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Jill Castle GSK presentation Indiblogger

The Horlicks #Immunity4Health Indiblogger Meet in Bengaluru

Date: 8 May 2016

Time for another blogger’s meet organized by the fine folks at Indiblogger! This time it was hosted by Horlicks, at Taj Vivanta, near Trinity Circle. The theme was #Immunity4Health, part of their marketing pitch for the new Horlicks, now with twice the content of micro-nutrients. Today being Mother’s Day, Horlicks were especially honouring the efforts mothers play in raising children. So needless to say, there were no shortage of ‘mommy bloggers’ who also made their presence felt at this event.
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Copper pot stills Amrut factory

Amrut Distilleries factory tour (with Vir Sanghvi)

Date: February 12, 2014

I was invited to visit the Amrut Distilleries factory on Mysore Road, just outside of Bangalore city. I was going to get to see the manufacturing process for making the famed Amrut whisky — with a special guest in tow. Noted journalist, writer and TV personality Vir Sanghvi was going to drop by the factory for a tour.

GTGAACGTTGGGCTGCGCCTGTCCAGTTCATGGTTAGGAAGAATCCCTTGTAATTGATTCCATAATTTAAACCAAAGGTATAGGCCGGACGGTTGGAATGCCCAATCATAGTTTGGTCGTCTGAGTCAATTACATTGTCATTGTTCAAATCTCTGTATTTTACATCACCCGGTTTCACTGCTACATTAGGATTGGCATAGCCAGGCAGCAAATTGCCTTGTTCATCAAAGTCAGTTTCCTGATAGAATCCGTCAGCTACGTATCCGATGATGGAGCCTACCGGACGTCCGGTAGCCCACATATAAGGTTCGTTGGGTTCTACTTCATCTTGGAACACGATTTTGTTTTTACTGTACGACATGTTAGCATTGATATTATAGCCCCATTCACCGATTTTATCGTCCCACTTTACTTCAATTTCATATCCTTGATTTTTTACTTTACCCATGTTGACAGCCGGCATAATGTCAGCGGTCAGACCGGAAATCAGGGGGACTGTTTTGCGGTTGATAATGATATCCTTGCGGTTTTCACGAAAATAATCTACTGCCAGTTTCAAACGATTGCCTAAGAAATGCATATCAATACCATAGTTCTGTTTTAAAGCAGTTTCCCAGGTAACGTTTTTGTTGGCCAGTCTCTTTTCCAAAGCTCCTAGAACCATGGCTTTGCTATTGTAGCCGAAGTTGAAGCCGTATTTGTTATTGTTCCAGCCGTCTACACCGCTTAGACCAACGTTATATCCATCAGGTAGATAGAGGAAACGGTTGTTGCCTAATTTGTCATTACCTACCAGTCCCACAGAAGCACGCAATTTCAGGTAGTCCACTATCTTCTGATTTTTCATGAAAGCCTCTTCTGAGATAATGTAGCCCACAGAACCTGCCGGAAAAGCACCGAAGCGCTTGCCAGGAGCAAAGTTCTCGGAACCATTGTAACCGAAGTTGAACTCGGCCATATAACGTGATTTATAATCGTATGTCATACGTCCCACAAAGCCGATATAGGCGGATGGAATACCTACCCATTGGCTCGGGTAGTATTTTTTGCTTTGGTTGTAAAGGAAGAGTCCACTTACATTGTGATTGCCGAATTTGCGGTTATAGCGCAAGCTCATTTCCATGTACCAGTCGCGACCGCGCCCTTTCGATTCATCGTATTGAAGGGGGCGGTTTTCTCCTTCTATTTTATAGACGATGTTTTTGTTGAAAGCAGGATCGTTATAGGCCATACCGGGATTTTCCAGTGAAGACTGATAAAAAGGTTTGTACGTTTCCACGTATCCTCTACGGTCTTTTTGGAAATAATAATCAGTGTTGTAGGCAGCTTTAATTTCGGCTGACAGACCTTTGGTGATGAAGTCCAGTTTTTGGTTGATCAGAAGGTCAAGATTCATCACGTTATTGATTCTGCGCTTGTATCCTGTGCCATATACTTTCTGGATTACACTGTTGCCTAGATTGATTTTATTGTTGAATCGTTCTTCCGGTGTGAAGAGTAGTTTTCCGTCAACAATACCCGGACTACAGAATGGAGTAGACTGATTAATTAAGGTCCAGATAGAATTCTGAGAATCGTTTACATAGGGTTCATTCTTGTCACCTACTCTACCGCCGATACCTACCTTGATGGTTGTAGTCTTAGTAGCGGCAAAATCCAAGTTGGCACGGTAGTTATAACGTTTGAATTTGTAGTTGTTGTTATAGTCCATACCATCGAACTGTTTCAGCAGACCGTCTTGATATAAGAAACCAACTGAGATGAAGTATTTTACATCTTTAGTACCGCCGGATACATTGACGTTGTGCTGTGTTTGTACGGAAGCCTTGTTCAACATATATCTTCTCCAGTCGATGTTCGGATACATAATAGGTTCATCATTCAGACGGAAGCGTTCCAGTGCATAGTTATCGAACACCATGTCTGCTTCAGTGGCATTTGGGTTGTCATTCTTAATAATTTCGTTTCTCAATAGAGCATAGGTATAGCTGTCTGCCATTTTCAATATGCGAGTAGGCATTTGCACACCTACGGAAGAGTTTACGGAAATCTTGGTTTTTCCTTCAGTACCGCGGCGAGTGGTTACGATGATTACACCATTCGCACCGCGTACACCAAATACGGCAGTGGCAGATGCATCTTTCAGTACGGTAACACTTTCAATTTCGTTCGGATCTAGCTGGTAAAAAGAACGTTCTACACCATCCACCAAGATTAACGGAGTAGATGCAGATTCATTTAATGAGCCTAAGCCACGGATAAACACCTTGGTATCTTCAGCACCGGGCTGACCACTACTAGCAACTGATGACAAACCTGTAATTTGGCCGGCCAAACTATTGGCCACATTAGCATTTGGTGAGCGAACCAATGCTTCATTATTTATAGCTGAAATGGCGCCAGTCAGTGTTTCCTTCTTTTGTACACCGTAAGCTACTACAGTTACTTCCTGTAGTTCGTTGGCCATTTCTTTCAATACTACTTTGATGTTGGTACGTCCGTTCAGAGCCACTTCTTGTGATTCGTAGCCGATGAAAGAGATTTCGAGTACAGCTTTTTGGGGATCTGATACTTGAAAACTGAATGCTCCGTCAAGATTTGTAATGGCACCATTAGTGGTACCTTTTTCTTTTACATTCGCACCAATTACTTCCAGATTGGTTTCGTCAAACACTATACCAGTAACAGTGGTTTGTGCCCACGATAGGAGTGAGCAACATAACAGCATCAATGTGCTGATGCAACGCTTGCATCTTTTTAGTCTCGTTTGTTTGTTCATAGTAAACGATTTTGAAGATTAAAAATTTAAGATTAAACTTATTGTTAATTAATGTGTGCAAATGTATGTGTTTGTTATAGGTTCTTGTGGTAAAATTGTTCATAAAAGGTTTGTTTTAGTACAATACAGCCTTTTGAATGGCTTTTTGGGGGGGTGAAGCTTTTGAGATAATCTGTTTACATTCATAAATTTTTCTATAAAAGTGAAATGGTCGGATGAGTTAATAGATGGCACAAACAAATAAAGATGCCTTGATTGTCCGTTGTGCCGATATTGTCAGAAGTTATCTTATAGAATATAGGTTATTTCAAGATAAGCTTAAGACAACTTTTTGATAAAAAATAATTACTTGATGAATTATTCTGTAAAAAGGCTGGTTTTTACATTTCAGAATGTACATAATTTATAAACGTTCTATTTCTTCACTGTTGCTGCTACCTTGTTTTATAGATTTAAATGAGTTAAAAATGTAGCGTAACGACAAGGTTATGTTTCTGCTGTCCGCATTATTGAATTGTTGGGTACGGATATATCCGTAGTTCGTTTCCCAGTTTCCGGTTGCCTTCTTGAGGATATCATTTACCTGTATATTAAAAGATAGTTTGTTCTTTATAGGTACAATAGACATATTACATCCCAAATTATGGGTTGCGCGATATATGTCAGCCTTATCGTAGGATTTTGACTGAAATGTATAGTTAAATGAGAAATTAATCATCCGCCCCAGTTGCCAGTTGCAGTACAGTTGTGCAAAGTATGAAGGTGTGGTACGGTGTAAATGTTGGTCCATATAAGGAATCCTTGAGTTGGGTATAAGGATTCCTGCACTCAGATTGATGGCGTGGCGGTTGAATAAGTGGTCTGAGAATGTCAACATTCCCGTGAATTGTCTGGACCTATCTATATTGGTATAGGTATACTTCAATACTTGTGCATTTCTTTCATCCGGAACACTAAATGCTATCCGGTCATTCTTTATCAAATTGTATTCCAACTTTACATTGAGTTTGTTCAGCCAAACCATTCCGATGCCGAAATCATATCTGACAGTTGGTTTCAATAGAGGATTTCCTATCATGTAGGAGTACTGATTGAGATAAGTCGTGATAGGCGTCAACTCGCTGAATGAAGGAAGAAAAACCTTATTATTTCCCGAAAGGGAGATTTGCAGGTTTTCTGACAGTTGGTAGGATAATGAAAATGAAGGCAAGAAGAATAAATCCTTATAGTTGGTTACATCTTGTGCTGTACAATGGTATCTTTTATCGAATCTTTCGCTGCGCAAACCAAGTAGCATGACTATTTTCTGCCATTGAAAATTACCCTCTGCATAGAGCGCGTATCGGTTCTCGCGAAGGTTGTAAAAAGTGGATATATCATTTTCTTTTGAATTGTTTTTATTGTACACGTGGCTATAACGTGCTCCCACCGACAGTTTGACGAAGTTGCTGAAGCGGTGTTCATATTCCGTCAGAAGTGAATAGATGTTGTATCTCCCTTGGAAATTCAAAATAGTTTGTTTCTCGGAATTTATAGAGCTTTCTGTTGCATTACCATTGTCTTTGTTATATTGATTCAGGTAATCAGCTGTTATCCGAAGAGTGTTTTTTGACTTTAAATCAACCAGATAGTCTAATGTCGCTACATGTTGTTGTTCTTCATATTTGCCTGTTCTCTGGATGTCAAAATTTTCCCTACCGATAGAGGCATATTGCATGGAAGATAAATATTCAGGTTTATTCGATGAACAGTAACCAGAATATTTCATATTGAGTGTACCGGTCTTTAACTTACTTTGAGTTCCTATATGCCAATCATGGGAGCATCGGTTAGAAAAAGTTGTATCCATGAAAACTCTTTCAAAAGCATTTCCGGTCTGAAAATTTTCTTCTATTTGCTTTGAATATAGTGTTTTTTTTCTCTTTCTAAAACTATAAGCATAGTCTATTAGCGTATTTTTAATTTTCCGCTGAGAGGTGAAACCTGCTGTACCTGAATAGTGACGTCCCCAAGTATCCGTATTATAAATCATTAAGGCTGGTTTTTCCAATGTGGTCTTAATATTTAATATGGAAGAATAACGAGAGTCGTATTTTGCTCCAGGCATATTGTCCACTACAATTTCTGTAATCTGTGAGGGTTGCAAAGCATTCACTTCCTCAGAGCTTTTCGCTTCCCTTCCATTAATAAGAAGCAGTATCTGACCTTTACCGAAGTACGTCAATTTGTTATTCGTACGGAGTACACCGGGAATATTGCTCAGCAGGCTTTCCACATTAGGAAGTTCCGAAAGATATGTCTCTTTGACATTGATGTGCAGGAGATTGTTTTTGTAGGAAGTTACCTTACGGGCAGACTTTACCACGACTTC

Amrut whisky display Bangalore
The award-winning Amrut whisky range
Barley peat for whisky
Barley to the left, peat to the right
Amrut distillery office awards display
We were waiting for Vir Sanghvi to arrive
Amrut awards Jagdale old photo
Gave me enough time to check out the awards and the history of the company Shri Radhakrishna Jagdale founded
Amrut distillery test lab Bangalore
This is the lab where they sample and test whiskies — Amrut’s own production batches and the competition
Jagdale gifting flowers to Vir Sanghvi
Vir Sanghvi had arrived, and so had the present chairman of Amrut Distilleries, Mr. Neelakanta Rao Jagdale. After a formal greeting, the Amrut team led us all to the factory.
Amrut factory tour with Vir Sanghvi
Senior VP Surrinder Kumar led the factory tour

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pathar-gosht-stone-mutton-bangalore

Feasting on Ramadan food treats at Mosque Road, Bangalore

Every year, during the holy month of Ramadan, Mosque Road in Frazer Town converts into a major hub for food lovers. Several stalls are set up selling a variety of Iftar treats by the road side, and every year, the number of stalls just keep getting bigger and bigger.